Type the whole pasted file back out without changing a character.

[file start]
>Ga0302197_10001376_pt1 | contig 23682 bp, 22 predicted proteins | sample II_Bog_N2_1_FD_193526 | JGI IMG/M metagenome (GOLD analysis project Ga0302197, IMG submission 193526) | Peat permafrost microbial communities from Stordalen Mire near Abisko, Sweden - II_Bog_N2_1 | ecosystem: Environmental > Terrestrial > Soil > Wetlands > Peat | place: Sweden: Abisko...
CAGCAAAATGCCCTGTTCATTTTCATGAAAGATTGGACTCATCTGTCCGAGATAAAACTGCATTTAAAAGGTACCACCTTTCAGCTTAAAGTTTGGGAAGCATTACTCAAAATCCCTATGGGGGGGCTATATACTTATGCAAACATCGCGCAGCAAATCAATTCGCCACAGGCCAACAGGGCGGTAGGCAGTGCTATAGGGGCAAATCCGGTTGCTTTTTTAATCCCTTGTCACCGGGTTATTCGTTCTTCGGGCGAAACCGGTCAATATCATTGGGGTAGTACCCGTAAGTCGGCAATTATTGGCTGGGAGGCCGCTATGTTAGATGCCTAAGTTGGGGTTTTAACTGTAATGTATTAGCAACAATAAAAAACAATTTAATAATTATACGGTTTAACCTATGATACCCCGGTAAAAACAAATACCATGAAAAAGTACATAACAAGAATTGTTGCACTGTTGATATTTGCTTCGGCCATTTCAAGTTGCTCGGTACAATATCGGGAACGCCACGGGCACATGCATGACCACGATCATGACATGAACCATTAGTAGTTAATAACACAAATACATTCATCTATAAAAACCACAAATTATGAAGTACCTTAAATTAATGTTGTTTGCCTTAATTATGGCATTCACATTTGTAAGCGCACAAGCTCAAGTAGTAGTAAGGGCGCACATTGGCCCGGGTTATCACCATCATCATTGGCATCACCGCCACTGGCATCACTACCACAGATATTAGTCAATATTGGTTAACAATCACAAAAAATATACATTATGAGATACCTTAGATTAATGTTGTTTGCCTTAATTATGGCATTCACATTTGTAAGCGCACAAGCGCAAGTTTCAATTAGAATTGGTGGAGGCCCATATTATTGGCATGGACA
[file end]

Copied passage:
>Ga0302197_10001376_pt1 | contig 23682 bp, 22 predicted proteins | sample II_Bog_N2_1_FD_193526 | JGI IMG/M metagenome (GOLD analysis project Ga0302197, IMG submission 193526) | Peat permafrost microbial communities from Stordalen Mire near Abisko, Sweden - II_Bog_N2_1 | ecosystem: Environmental > Terrestrial > Soil > Wetlands > Peat | place: Sweden: Abisko...
CAGCAAAATGCCCTGTTCATTTTCATGAAAGATTGGACTCATCTGTCCGAGATAAAACTGCATTTAAAAGGTACCACCTTTCAGCTTAAAGTTTGGGAAGCATTACTCAAAATCCCTATGGGGGGGCTATATACTTATGCAAACATCGCGCAGCAAATCAATTCGCCACAGGCCAACAGGGCGGTAGGCAGTGCTATAGGGGCAAATCCGGTTGCTTTTTTAATCCCTTGTCACCGGGTTATTCGTTCTTCGGGCGAAACCGGTCAATATCATTGGGGTAGTACCCGTAAGTCGGCAATTATTGGCTGGGAGGCCGCTATGTTAGATGCCTAAGTTGGGGTTTTAACTGTAATGTATTAGCAACAATAAAAAACAATTTAATAATTATACGGTTTAACCTATGATACCCCGGTAAAAACAAATACCATGAAAAAGTACATAACAAGAATTGTTGCACTGTTGATATTTGCTTCGGCCATTTCAAGTTGCTCGGTACAATATCGGGAACGCCACGGGCACATGCATGACCACGATCATGACATGAACCATTAGTAGTTAATAACACAAATACATTCATCTATAAAAACCACAAATTATGAAGTACCTTAAATTAATGTTGTTTGCCTTAATTATGGCATTCACATTTGTAAGCGCACAAGCTCAAGTAGTAGTAAGGGCGCACATTGGCCCGGGTTATCACCATCATCATTGGCATCACCGCCACTGGCATCACTACCACAGATATTAGTCAATATTGGTTAACAATCACAAAAAATATACATTATGAGATACCTTAGATTAATGTTGTTTGCCTTAATTATGGCATTCACATTTGTAAGCGCACAAGCGCAAGTTTCAATTAGAATTGGTGGAGGCCCATATTATTGGCATGGACA